Studies into the drug’s uses continue. Earlier this month, the first carefully controlled trial of hydroxychloroquine found the drug does not prevent the disease in people who have been exposed to a sick patient.

Also, a prominent medical journal, The Lancet, took the rare step of retracting a widely-read study earlier this month that found the drug could be dangerous in Covid-19 patients. The study, which was withdrawn after its underlying data was called into question, led doctors to halt some clinical trials.

Marcelo Kalichsztein, a prominent pulmonologist in Rio de Janeiro, began prescribing hydroxychloroquine to coronavirus patients soon after they developed symptoms, along with the antibiotic azithromycin and a zinc supplement. He did so having found the research of the French microbiologist, Dr. Didier Raoult, persuasive. But Dr. Raoult’s research was discredited, and the scientific group that published it said later that the paper had not met its standards.

The French microbiologist Didier Raoult’s research into hydroxychloroquine as a potential treatment for Covid-19 has been subject to criticisms over methodology.Credit...Christophe Simon/Agence France-Presse — Getty Images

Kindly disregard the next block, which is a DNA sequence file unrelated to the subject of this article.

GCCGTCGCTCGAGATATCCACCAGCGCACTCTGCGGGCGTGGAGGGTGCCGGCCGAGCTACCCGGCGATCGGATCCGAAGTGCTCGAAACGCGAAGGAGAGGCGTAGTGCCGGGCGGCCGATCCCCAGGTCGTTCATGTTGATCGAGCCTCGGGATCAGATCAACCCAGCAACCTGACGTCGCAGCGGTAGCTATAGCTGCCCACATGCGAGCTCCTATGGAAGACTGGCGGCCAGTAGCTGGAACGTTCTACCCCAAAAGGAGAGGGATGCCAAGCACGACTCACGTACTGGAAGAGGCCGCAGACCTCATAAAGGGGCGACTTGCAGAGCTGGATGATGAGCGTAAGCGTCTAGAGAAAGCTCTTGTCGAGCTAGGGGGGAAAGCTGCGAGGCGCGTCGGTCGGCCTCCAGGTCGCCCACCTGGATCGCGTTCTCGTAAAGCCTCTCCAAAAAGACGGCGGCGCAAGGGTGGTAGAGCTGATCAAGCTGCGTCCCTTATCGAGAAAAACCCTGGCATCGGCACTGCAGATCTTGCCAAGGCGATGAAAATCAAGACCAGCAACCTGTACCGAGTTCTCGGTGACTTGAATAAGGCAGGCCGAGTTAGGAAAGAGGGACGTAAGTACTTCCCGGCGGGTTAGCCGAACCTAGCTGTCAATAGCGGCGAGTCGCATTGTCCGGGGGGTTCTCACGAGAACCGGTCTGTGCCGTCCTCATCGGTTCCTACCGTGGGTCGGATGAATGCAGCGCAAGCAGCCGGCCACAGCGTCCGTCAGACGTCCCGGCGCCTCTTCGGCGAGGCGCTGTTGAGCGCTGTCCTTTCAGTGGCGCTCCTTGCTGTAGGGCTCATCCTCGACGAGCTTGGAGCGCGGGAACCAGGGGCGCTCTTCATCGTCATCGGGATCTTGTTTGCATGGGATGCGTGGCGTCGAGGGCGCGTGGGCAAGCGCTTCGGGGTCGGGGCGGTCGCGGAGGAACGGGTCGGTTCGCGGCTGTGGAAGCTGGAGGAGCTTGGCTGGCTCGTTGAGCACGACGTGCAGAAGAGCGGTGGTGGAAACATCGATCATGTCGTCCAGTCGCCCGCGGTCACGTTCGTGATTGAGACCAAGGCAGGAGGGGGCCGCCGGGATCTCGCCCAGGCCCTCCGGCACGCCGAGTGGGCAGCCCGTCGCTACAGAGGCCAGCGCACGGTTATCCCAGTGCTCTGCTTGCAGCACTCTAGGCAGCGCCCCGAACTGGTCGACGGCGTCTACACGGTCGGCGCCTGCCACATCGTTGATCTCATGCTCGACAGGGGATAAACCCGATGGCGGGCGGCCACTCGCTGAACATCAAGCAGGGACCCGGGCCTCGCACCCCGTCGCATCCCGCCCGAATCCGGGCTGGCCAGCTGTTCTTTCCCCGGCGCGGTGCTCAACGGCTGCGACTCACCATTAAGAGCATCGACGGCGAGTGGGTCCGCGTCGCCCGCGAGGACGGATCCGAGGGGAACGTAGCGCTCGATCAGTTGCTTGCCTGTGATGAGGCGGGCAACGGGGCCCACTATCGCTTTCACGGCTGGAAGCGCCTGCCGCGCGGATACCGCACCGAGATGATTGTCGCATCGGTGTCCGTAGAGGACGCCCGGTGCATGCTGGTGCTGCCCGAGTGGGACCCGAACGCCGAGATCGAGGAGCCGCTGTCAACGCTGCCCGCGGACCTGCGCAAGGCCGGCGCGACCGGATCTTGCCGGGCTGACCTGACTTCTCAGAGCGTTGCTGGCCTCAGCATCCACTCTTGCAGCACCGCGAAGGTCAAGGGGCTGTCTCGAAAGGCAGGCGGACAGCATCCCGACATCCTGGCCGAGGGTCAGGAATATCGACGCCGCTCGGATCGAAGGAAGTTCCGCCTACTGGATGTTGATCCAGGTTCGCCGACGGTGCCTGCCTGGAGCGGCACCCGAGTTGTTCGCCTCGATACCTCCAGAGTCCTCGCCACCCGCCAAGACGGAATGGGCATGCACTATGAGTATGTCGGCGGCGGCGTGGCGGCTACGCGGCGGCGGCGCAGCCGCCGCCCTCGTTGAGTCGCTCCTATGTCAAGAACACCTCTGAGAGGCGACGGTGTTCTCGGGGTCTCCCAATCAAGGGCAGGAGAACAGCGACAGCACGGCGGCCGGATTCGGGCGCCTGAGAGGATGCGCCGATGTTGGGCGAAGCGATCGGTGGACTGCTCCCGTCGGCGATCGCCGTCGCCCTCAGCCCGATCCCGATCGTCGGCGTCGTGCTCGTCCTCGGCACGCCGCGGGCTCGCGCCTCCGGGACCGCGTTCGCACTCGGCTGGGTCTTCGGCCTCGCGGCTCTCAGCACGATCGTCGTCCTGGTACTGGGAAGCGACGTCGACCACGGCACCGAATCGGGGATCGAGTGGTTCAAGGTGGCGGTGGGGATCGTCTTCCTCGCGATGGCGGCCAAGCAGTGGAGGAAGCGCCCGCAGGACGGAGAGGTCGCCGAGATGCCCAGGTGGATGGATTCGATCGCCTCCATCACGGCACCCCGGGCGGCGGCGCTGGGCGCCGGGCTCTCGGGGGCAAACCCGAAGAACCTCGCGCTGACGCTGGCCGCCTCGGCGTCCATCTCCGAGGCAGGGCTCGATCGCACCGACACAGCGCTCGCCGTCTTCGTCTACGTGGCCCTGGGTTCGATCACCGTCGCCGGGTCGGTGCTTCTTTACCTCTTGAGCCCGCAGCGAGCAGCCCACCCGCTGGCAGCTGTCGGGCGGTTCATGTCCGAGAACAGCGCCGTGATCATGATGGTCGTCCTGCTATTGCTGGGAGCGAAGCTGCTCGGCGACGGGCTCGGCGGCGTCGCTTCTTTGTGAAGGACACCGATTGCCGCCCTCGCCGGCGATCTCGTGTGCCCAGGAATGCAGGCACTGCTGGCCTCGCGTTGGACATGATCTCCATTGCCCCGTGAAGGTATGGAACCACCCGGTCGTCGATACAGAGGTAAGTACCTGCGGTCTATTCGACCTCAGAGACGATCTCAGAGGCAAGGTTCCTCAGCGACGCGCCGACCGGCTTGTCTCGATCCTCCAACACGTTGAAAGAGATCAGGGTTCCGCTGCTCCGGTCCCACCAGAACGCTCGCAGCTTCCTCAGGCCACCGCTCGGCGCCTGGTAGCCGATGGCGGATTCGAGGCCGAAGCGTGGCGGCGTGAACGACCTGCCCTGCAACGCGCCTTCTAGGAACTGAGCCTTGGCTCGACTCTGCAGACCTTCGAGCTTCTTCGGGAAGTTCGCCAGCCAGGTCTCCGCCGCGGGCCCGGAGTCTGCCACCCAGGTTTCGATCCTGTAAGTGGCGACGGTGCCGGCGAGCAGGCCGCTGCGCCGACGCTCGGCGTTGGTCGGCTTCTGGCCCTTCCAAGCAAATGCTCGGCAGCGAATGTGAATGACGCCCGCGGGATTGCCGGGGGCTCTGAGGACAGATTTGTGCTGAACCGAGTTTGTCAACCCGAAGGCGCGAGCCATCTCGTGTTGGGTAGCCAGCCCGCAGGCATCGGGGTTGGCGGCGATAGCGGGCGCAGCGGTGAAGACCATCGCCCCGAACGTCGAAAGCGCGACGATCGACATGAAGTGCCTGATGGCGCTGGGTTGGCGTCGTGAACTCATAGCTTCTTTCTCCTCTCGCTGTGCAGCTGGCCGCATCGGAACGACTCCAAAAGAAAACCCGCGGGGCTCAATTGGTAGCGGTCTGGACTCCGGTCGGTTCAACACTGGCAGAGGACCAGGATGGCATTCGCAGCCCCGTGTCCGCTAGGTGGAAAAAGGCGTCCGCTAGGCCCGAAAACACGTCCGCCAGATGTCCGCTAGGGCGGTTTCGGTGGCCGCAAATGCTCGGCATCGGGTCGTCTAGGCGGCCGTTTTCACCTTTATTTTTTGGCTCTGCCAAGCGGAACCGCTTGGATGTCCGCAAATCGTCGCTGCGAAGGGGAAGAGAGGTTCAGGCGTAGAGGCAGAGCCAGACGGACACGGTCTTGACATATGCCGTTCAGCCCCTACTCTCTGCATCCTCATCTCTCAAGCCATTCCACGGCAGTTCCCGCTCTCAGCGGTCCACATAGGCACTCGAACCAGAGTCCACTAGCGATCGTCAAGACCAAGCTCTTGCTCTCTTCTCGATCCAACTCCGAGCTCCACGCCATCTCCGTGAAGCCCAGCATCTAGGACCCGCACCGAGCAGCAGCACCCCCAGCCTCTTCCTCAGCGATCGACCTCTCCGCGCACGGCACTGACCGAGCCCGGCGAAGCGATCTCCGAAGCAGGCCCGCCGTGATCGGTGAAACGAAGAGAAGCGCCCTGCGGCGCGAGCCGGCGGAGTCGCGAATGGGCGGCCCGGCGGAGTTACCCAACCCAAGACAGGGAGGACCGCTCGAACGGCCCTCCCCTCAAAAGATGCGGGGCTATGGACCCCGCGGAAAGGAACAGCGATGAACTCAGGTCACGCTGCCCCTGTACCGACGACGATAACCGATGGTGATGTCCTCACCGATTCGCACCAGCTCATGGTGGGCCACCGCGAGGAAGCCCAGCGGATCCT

“This is a brand-new disease and we don’t have a silver bullet,” Dr. Kalichsztein said. “We were all searching for a medication that would stop the virus in the very first stage.”

Dr. Kalichsztein, who contracted the virus in early April and took hydroxychloroquine, said the treatment had been effective in preventing the disease from reaching an inflammatory stage among more than 100 patients whose care he oversaw.

Doctors began sharing their experiences with the drug and tips on how to mitigate the risk of heart complications in Zoom meetings and group chats on WhatsApp.

The post about “Brazil President Embraces Unproven ‘Cure’ as Pandemic Surges" first appeared on the NY Times website.